Over the years, there have been some important arguments made in favor of Daylight Saving Time. All of them have been debunked. You’ve probably heard that the change saves energy costs. It doesn’t. Researchers have found that Daylight Saving Time increases energy use and costs billions of dollars each year in, among other things, employee accidents and goofing off.
You may have heard that DST decreases traffic accidents. It doesn’t. Evening accidents decrease, but early-morning accidents increase — and early-evening pedestrian fatalities soar immediately following the switch. One University of Michigan study found 65 pedestrian deaths in the area studied in the week before DST ended — and 227 killed in the week after the end of DST. Researchers at Carnegie Mellon found a 186 percent increase in the risk of being killed by a car in the early evening for every mile walked right after DST ends. We’re not meant to shift our time frames so dramatically. It throws us all off our game. Lucky us — the pandemic has meant less traffic on the roads. Unlucky us — those that are on the roads are driving worse than ever, so we can expect even more carnage than usual this year.
So, who likes Daylight Saving? People who make money off it, duh. That includes golf courses and other sports and tourism interests, along with retailers, who are pleased that come spring, people have an extra hour of daylight to squander dropping bucks in their establishments, though now that we’re all shopping online, that argument’s got tatters. Who doesn’t like DST? Me and all the millions of other Americans who don’t get enough sleep. Also, farmers, but they’re preoccupied with filing for bankruptcy. Who else? All intelligent folks everywhere.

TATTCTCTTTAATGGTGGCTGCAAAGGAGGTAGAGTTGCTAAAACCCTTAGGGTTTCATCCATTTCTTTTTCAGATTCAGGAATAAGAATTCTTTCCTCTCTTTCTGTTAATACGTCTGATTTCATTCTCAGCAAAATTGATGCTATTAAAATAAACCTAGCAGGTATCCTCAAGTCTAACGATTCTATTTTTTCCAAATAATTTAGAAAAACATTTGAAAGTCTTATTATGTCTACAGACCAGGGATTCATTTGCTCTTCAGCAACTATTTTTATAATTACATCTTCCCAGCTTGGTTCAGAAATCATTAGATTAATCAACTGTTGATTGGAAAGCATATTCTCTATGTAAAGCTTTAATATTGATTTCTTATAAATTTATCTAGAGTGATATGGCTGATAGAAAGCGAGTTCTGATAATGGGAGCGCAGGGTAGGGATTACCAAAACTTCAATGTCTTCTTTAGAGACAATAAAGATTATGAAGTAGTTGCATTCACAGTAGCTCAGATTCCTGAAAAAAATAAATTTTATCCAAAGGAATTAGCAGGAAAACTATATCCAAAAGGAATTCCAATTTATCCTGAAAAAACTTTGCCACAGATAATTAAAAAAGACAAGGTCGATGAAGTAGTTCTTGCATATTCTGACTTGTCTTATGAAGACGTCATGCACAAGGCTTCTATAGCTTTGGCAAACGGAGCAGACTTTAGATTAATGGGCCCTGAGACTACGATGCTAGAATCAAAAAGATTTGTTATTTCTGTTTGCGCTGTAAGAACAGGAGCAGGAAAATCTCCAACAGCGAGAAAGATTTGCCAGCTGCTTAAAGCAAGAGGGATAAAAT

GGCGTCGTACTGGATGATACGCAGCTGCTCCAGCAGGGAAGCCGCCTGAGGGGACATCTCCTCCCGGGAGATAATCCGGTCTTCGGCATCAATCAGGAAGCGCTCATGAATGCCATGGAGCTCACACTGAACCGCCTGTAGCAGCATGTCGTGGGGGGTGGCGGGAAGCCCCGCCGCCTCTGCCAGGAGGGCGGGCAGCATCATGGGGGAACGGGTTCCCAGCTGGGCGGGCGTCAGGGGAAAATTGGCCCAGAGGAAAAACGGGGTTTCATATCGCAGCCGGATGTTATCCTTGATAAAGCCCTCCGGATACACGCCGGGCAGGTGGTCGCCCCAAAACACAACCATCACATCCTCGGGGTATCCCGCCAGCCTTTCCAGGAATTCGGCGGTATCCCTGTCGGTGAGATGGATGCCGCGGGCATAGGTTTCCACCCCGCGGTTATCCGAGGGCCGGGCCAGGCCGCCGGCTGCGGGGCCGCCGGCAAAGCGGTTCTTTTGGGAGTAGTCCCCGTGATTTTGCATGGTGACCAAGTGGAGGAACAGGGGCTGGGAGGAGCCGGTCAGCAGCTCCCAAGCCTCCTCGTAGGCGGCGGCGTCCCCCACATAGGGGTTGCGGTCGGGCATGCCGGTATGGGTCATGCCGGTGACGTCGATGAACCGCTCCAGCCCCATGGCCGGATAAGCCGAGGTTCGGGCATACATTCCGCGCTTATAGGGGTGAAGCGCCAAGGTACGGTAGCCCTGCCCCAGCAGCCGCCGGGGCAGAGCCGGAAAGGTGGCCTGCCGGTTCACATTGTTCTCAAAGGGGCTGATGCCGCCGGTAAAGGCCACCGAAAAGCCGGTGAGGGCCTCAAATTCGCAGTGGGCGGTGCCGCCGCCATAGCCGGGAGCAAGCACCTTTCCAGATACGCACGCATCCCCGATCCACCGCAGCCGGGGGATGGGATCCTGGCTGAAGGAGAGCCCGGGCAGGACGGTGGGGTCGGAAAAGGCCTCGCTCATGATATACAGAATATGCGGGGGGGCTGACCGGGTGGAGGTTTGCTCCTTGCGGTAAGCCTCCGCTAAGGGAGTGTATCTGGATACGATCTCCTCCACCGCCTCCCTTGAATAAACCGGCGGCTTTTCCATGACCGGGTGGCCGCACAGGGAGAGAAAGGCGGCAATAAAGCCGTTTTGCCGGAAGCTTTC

The thing is, America, DST merely grants you the illusion that you can manipulate the fourth dimension. You can’t. You’re not Doc Brown. Even Doc Brown isn’t Doc Brown. Do you remember how old he looked in that Back to the Future Day YouTube video a while back? Human beings have arranged their lives around the rising and setting of the sun for millions of years. It’s typical modern hubris to think we can improve on that. Daylight Saving Time is killing us. It increases your chances of having a heart attack or stroke, increases air pollution, decreases economic production, causes skin cancer, and has been linked to increased rates of depression and suicide. It’s damned inconvenient, and nonsensical, too. Why disrupt our lives this way every fall and then disrupt them all over again come spring? The only possible plus of DST is that it served as a reminder to put new batteries in your smoke detectors, but now that those come with 10-year batteries, even that’s moot. The only people still arguing in favor of Daylight Saving Time are dissolute drunks who live for that one extra hour at the bar every autumn, plus neo-Nazis, entomologists and golfers. And who wants to be on their side?